Finally, we're back! Hopefully I will continue to be back. Things have finally started to settle down and I've got time to sit and work on this project again. It's good to be back. :)
Oddly, Malachi up until chapter 2 verses 14-16 is about how God is upset that his people are giving him shitty offerings. No mention is made that he's upset about men being unfaithful to their wives in any context until it seemingly randomly pops at the end. Now, Malachi speaks out against Judah who married the daughter of a foreign God. This is the grievance that is mentioned 2 verses before the start of verse 14. The "daughter" in that verse is not a flesh and blood women, it is an ideal, a covenant, which Judah came into with a foreign God. Looking at all of this, how the beginning of the books concerns God's people being unfaithful to their covenant with him by giving unsatisfactory offerings and how the verses preceding 2:14-16 use women and marriage as a symbol for a covenant between man and gods, I'm going to argue that 2:14-16 is not about how much God wants human men to love their human wives. Rather, I think those verses continue the use of human wives and marriage as a symbol for God's covenant with his people.
God was a witness between Moses accepting the covenant and commandments from God in the beginning after they were saved from Egypt. This old covenant and "wife of their youth" is what God's people are being unfaithful to when then dare sacrifice polluted foods or sickly livestock. God made this covenant wherein man's flesh and spirit and earthly lives are under his control. And since the main component of this covenant/wife is offerings and sacrifice (just go flip through any of the law books if you doubt that about 2/3 of God's rules were solely about sacrificing to him correctly), anyone who provides sub par sacrifices is being faithless to the covenant/wife. Do not let those around you be faithless and irresponsible with upholding and following the covenant. God hates people who divorce from the covenant and hates having to punish those who do with violence (try to stifle your laughter), so take heed and do not be faithless to the covenant/wife.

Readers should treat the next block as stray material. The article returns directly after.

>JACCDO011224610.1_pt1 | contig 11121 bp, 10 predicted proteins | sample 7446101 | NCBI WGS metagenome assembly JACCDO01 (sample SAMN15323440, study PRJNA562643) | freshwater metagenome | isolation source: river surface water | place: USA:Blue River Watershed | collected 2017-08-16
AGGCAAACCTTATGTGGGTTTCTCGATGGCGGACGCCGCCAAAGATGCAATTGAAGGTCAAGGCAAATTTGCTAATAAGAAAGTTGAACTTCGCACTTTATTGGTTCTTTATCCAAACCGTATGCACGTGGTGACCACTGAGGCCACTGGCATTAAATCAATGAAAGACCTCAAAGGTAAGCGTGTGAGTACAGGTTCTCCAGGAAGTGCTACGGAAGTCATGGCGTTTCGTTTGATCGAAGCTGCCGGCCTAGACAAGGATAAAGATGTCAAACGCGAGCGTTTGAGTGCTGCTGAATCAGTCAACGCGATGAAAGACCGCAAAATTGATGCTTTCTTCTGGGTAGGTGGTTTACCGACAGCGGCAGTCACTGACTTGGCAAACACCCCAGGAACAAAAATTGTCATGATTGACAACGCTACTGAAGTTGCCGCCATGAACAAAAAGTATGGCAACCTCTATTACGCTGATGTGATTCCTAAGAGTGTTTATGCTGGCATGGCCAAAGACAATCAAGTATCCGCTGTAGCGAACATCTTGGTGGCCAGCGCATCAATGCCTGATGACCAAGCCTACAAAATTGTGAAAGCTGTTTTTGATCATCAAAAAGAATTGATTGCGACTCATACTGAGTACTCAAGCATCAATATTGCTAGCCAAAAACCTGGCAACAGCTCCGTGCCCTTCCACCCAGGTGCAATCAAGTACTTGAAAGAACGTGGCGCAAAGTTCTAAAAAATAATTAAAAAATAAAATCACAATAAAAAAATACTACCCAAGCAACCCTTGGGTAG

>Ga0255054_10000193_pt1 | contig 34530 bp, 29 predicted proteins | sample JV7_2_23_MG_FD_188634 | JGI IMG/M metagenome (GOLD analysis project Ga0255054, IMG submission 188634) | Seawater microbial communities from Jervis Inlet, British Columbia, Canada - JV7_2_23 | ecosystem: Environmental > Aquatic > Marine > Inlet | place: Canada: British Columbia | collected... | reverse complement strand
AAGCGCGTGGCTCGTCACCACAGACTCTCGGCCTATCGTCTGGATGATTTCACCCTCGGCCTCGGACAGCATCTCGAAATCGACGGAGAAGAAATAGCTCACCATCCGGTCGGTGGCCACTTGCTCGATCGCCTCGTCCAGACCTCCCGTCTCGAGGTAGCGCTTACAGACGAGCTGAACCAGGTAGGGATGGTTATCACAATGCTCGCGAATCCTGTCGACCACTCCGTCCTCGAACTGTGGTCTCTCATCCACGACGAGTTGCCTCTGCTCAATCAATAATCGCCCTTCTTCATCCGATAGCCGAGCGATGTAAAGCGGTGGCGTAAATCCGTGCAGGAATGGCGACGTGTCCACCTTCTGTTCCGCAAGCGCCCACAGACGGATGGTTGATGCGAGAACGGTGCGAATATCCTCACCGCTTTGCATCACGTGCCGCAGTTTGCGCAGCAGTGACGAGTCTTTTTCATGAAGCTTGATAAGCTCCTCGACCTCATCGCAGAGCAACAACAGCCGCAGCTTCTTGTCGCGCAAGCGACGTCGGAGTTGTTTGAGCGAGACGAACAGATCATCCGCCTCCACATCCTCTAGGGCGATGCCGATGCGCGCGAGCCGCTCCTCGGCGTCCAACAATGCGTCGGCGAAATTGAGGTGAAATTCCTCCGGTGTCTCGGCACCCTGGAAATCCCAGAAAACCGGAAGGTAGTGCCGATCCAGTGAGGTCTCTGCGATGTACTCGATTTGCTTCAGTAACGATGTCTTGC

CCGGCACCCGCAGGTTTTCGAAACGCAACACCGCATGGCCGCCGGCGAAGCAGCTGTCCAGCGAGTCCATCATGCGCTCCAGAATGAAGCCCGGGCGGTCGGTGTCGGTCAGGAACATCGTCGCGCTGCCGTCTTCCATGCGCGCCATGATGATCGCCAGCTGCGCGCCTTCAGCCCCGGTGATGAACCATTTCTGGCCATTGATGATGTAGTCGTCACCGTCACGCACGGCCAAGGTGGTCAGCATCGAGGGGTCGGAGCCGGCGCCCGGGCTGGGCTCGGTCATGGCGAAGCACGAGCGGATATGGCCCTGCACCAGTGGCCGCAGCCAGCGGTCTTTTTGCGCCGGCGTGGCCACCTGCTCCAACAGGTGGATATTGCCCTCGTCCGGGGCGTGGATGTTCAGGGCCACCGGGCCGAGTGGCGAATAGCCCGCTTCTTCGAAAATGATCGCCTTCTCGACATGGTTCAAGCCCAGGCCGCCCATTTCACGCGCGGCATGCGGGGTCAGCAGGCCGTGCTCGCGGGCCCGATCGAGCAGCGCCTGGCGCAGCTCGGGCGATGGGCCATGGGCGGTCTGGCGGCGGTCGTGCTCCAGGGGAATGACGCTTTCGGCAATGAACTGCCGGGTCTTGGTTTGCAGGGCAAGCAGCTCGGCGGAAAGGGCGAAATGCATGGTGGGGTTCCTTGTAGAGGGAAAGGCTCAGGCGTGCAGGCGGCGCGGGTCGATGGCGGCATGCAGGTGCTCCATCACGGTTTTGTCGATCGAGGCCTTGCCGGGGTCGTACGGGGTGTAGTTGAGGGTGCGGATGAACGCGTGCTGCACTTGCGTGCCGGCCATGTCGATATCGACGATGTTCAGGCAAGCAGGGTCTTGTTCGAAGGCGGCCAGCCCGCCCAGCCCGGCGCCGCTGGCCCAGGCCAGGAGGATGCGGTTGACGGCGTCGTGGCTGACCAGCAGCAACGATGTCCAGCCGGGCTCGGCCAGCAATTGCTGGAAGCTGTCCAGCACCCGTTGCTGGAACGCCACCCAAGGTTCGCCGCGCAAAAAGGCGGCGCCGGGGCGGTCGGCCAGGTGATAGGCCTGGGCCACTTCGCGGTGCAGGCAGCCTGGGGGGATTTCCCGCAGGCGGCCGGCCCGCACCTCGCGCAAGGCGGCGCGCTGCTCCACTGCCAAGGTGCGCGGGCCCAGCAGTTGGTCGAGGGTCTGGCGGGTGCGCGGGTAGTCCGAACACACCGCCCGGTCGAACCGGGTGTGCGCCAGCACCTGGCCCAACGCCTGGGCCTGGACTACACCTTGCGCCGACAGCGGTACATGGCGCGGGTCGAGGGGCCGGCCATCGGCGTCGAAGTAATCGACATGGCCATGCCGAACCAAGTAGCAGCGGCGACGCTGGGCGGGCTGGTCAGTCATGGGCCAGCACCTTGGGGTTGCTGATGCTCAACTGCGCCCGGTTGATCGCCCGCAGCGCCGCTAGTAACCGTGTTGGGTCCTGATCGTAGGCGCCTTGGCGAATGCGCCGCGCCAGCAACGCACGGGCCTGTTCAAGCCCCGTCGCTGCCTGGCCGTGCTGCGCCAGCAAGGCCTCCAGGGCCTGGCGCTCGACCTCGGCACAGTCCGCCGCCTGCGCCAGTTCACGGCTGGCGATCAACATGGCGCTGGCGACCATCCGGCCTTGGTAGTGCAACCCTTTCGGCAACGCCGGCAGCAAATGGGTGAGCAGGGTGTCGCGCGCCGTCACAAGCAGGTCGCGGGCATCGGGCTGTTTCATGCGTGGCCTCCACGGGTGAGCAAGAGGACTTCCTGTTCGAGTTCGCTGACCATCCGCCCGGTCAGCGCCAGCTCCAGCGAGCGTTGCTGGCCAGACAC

The subheading for 2:10-17 is also "The Covenant Profaned by Judah" so I think it's pretty obvious this section concerns covenants and not mortal marriage.
Tobit is our first foray into the apocryphal texts. From here on we will be going through apocryphal texts until we reach the New Testament.